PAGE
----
is no significant difference in procedural outcomes between
these two groups.
The follow-up period was 6 months. Ten patients were lost
to follow-up. These were all foreigners who were
transferred to a hospital in their home country for further
rehabilitation. The follow-up data are shown in Table 3. During
the first 30 days, 7 patients (3.2 %) died, of whom 5 (2.3 %)
suffered a cardiac death. Two patients died a few minutes
after the operator made the decision that continuing the
procedure was no longer helpful. One patient died as a result
of stent thrombosis after an elective multivessel PCI four
days earlier in another hospital. This patient was unsuitable
for CABG before the initial PCI. One patient died as a
result of persisting cardiogenic shock after re-PCI for stent
thrombosis. There was one procedure-related death as
discussed earlier. There were 7 re-PCIs, 5 (2.4 %) were in the
target vessel as a result of stent thrombosis.
During the total follow-up period of 6 months, 13
patients (6.1 %) died. All cardiac deaths occurred in the first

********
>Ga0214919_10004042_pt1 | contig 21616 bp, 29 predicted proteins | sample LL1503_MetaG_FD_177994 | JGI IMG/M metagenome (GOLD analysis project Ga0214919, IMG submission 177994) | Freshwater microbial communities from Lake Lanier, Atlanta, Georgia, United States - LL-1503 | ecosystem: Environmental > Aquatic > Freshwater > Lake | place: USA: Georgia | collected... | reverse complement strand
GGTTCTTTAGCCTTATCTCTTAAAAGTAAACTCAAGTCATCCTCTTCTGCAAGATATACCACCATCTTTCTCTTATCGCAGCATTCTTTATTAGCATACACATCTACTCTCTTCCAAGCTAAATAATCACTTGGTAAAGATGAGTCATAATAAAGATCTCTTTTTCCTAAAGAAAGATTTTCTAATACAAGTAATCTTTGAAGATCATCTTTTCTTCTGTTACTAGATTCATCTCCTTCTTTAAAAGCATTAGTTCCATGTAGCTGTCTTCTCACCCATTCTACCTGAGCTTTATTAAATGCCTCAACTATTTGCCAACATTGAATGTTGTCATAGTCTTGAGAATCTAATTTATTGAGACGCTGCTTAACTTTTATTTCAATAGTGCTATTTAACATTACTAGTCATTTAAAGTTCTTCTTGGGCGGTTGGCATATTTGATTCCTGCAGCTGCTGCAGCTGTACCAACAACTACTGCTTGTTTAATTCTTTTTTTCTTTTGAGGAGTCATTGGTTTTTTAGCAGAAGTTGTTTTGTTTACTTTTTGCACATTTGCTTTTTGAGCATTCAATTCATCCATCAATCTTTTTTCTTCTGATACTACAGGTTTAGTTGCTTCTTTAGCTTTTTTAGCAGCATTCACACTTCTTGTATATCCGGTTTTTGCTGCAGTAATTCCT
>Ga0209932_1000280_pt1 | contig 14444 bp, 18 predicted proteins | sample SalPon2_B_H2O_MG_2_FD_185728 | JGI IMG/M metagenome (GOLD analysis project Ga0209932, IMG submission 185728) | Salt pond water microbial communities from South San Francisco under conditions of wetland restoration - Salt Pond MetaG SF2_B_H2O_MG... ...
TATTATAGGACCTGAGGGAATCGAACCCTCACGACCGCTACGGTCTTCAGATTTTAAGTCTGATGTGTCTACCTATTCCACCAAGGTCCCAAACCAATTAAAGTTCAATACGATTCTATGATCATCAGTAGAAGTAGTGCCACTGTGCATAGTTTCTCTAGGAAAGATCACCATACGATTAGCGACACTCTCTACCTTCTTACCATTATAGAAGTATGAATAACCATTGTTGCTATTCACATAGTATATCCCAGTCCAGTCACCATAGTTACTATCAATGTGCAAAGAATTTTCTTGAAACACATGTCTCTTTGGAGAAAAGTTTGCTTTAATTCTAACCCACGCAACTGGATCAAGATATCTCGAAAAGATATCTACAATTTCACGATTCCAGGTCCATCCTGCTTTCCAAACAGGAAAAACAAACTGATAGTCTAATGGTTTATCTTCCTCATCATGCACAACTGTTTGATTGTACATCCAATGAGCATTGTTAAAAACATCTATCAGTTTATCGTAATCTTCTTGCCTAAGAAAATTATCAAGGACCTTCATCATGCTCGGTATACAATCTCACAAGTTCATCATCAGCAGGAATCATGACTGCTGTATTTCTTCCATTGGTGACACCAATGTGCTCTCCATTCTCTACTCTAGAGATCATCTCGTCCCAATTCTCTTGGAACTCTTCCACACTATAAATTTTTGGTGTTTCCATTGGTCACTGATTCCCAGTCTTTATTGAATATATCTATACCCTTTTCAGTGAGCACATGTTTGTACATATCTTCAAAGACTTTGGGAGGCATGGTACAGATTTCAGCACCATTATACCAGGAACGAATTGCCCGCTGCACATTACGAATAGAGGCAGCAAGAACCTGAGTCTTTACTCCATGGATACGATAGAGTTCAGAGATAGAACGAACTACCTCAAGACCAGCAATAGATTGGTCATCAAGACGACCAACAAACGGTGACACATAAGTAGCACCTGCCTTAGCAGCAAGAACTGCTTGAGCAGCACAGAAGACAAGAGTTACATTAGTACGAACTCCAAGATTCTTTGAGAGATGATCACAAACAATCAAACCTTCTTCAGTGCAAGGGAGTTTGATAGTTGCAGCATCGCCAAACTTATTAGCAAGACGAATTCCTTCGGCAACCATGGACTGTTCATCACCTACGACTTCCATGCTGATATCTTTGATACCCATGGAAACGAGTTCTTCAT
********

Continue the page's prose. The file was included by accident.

30 days after the PPCI procedure. During the follow-up
period of 6 months there was no significant difference in
primary and secondary outcomes in patients receiving PPCI
in VieCuri compared with Catharina Hospital.
This study presents procedural complications and clinical
outcomes of a new off-site PPCI centre in the Netherlands.
As shown in previous studies [
3, 8, 14
] our study confirms
PPCI in STEMI patients at an off-site PCI centre to be safe
and effective in the Netherlands. The percentage of
emergency surgery in our study was 0.0 % which corresponds
with the 0–1 % found in the literature. Patient
characteristics and procedural specifications were similar in VieCuri
MACE major adverse cardiac events, MI myocardial infarction, PCI percutaneous coronary interventions, CABG coronary artery bypass graft,
CVA cerebrovascular accident
aPatients with multiple procedures are counted as one
and Catharina Hospital, although in the VieCuri group there
were significantly more patients with Killip class II and the
TIMI risk score was significantly higher.
In the Catharina Hospital group the system delay was
significantly longer than in the VieCuri group. This is